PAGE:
Analyses – Invasive – Genetics
This analysis is done between 16th and 24th week of pregnancy with an ultrasound. During this procedure 10 – 20 ml of amniotic fluid that surrounds the baby is taken. The baby’s cells float in the amniotic fluid and they are tested in this analysis.
This amount can be compensated in a few hours. Most women do not consider that this method is painful and describe the experience as giving a blood sample.
Amniocentesis is indicated in cases in which the risk of birth of a child with a chromosomal disorder is greater than the risk of the method itself. The latest studies dealing with the risk associated with this procedure, state that the risk is 0.1% (published in: R. Akolekar, J. Beta, G. Picciarelli, Ogilvie C. And F. D’Antonio, Procedure-related risk of miscarriage following amniocentesis and chorionic villus sampling: a systematic review and meta-analysis, Ultrasound Obstet Gynecol 2015; 45: 16-26).
When a pregnant woman is over 35, in addition to determining the biochemical and ultrasound markers in the first trimester, it is necessary to do the amniocentesis because of increased risk of chromosomal disorders.
After the intervention the patient is advised to rest for the next 24 hours, in some cases tocolytic therapy is given as a precautionary measure, however, hospitalization is recommended in case of twin pregnancy and uterine contractions.
If the woman is Rh negative, and before the intervention Rh antibodies have not been found in the blood, the patient is given a protective injection with antibodies immediately after the amniocentesis.
Analysis of amniotic fluid can go in two directions:
1. The traditional method
- Amniotic fluid cells are cultivated in a medium
- The analysis of the karyotype can detect changes in the number and structure of all 46 chromosomes
- Amniocentesis is done in the period between 16th and 24th week of pregnancy
- It is necessary to have 20 ml of amniotic fluid in a sterile syringe at room temperature
- The sample is delivered within 12 to 15 hours from the time of sampling
- This result is obtained in 8 to 10 days
This method gives a complete karyotype.
- This method can also detect only specific numerical changes – on the 13th, 18th, 21st and the sex chromosomes X and Y in the sample taken from the amniotic fluid,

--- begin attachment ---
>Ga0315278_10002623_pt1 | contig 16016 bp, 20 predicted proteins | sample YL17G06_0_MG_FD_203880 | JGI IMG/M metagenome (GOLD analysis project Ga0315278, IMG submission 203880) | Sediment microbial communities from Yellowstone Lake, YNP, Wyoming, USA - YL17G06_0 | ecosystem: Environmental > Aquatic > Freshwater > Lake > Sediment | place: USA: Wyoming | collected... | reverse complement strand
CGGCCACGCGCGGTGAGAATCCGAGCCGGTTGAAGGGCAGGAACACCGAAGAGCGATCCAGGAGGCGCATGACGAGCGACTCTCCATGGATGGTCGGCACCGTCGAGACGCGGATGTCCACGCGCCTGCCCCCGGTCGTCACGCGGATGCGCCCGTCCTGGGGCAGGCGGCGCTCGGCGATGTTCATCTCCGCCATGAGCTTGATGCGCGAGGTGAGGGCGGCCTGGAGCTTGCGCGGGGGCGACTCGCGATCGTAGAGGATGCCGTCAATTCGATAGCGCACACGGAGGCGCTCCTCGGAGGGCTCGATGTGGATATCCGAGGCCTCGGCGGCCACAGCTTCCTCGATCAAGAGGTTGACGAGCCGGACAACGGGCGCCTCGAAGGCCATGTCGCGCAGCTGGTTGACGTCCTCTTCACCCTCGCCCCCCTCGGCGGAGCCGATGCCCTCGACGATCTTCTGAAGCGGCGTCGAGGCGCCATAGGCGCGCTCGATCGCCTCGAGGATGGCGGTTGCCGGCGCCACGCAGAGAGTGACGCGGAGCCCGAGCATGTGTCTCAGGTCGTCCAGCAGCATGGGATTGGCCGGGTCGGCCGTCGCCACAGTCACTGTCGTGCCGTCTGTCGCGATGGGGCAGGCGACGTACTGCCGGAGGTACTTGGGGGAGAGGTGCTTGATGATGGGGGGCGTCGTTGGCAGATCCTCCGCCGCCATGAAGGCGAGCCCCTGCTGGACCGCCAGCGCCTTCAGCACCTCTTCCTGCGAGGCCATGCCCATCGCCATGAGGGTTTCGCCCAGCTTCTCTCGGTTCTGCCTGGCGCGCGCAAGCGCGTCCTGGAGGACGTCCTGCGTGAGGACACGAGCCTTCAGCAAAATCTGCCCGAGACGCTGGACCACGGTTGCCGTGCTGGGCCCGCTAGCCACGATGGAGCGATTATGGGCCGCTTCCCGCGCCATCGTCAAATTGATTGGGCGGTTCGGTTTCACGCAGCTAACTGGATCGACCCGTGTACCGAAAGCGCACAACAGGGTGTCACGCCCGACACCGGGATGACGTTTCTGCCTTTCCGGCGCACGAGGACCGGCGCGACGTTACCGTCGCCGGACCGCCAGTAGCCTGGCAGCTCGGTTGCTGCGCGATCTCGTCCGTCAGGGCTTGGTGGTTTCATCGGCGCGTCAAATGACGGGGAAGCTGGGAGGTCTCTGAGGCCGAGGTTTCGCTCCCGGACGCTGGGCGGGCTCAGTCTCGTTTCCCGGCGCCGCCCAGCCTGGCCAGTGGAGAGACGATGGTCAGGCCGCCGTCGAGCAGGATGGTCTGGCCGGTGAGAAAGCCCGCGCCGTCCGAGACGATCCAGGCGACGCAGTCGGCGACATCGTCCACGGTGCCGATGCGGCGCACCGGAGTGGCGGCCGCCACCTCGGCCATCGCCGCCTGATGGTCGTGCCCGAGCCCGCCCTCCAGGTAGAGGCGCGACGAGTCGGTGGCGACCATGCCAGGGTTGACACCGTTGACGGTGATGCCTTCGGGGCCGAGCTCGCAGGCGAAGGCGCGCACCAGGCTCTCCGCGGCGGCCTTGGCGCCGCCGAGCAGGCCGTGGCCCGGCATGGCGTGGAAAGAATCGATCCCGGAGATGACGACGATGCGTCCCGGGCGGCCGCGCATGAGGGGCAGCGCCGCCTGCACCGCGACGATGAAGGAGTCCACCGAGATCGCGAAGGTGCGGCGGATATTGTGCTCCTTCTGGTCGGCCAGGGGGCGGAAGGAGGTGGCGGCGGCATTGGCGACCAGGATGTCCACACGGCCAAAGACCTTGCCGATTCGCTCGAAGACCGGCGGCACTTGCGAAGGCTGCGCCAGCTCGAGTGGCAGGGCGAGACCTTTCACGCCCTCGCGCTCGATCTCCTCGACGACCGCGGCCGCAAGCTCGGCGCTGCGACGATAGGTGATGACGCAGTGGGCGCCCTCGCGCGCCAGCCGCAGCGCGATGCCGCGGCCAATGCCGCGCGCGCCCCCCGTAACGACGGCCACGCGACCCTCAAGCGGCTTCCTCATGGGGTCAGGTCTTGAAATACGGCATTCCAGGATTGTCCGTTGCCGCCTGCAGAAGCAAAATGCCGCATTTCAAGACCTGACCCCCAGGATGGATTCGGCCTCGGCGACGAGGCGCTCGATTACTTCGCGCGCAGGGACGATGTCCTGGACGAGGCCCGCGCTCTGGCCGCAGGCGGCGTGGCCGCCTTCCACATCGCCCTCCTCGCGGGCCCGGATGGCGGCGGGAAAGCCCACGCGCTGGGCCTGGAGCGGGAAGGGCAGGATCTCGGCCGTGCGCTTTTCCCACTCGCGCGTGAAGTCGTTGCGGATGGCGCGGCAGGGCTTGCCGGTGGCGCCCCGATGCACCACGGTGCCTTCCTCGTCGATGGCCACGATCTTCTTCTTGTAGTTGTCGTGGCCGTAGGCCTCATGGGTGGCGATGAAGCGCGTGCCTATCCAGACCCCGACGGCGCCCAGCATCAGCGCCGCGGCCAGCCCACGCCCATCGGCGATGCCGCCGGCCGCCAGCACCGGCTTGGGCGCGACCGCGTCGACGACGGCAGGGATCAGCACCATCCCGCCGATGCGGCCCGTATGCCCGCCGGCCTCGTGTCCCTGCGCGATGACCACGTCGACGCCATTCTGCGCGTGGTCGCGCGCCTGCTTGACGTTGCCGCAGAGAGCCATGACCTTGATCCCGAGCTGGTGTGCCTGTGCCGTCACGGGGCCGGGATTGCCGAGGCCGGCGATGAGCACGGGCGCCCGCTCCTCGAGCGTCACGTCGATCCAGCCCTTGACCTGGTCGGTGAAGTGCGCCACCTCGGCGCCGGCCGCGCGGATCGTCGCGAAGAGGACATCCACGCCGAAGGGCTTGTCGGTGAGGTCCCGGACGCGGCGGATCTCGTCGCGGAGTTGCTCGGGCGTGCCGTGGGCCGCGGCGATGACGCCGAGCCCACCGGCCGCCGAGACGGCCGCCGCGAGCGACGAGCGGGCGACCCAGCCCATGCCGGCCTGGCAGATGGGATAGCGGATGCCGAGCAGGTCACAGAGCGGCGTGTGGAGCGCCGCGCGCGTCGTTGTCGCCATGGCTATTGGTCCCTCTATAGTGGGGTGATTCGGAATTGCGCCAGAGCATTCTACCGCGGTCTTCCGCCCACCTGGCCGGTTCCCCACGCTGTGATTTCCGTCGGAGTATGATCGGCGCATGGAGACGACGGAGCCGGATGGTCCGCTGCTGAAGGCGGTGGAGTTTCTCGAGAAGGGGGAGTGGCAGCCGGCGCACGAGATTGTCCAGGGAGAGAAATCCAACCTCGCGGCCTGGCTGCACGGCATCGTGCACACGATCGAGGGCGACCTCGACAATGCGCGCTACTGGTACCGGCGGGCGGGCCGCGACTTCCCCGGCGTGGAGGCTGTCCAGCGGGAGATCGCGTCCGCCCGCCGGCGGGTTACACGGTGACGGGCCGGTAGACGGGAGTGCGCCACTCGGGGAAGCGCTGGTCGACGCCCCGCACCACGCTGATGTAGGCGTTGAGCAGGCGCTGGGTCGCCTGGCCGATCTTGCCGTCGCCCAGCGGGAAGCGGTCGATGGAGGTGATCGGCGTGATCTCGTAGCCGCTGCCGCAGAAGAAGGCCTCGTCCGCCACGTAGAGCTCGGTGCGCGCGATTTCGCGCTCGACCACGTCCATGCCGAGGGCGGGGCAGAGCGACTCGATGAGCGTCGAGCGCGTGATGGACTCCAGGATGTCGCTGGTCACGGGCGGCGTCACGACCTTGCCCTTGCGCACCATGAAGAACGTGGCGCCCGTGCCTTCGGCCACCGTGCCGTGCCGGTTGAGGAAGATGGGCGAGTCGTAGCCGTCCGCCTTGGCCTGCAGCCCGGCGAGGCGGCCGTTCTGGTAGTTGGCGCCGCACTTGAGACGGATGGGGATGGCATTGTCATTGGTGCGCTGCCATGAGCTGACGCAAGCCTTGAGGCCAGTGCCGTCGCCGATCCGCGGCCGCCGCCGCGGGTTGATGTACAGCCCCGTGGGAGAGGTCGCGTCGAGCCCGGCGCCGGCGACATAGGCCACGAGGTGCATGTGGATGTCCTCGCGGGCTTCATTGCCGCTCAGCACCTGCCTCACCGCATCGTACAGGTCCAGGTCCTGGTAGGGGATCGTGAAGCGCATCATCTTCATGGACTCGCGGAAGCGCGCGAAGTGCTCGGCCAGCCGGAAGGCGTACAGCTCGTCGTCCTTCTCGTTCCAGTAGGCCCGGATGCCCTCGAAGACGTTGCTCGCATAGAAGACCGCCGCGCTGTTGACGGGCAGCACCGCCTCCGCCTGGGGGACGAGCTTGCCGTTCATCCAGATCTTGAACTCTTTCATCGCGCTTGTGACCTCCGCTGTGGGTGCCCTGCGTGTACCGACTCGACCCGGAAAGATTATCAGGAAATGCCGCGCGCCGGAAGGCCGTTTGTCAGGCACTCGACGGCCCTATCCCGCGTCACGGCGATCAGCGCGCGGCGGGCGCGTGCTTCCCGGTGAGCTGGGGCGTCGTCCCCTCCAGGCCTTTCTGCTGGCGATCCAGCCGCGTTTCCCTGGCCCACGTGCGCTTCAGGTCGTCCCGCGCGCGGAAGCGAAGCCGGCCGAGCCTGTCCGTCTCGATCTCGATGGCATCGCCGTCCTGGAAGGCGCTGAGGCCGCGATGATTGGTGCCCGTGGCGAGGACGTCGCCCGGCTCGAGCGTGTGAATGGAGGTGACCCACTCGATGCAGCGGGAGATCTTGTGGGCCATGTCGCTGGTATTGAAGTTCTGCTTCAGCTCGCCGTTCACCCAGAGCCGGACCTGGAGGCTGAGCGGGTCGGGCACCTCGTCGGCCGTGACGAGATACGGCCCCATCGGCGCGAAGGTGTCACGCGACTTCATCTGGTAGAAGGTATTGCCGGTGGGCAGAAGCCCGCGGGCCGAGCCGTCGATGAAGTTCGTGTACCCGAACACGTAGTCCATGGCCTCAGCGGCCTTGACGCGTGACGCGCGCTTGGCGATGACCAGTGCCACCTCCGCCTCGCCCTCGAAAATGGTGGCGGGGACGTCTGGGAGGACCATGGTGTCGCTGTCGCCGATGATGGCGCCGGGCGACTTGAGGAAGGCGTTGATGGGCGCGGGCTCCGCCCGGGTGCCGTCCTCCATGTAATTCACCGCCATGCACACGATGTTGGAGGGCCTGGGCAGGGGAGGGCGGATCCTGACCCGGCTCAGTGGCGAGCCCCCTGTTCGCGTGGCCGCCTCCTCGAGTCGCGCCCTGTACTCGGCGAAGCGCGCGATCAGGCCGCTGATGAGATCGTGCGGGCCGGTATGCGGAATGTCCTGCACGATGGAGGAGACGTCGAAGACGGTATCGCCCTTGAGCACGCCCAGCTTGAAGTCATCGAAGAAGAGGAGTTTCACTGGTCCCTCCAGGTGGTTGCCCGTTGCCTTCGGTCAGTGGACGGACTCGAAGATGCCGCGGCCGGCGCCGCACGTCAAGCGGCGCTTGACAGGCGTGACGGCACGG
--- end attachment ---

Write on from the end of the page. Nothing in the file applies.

- The sample can be taken in the period between the sixteenth and twenty seventh week of pregnancy
- 5 ml of amniotic fluid is necessary for this test
- The result is obtained in 24 hours
- The sample does not have to submitted on the same day
The disadvantage of this method is that it cannot detect structural alterations in the chromosomes, as well as numerical changes in chromosomes other than those listed.
Chorionic villus sampling (Chorionic Villi Sampling – CVS) is based on the fact that the chorionic tissue’s genetic and chromosomal properties are identical with fetal’s genetic and chromosomal properties. The gynaecologist decides when the sample of chorionic villi is taken, but it is usually in the period between 10th and 13th week of pregnancy for the purpose of karyotyping, determining metabolic disorders, DNA analysis of gene loci and fetal infection.
Chorionic villus sampling includes taking a small sample of the placenta – fine needle passes through the abdominal wall of the mother, then through the uterine wall in order reach the tissue of the placenta.
This procedure is carried out under ultrasound control.
According to the data of the latest studies dealing with the risk associated with this procedure, the risk rate is 0.2% (published in: R. Akolekar, J. Beta, G. Picciarelli, Ogilvie C. And F. D’antonio, Procedure-related risk of miscarriage following amniocentesis and chorionic villus sampling: a systematic review and meta-analysis, Ultrasound Obstet Gynecol 2015; 45: 16-26).
The most common indication is advanced maternal age, because it is known that women older than 35 are more likely to have children with Down syndrome. This diagnostic method is also recommended if in history of pregnancy, there is evidence that the previous child had chromosomal abnormalities or the parents have genetic anomalies.
Prenatal diagnosis of chorionic villus can go in two directions: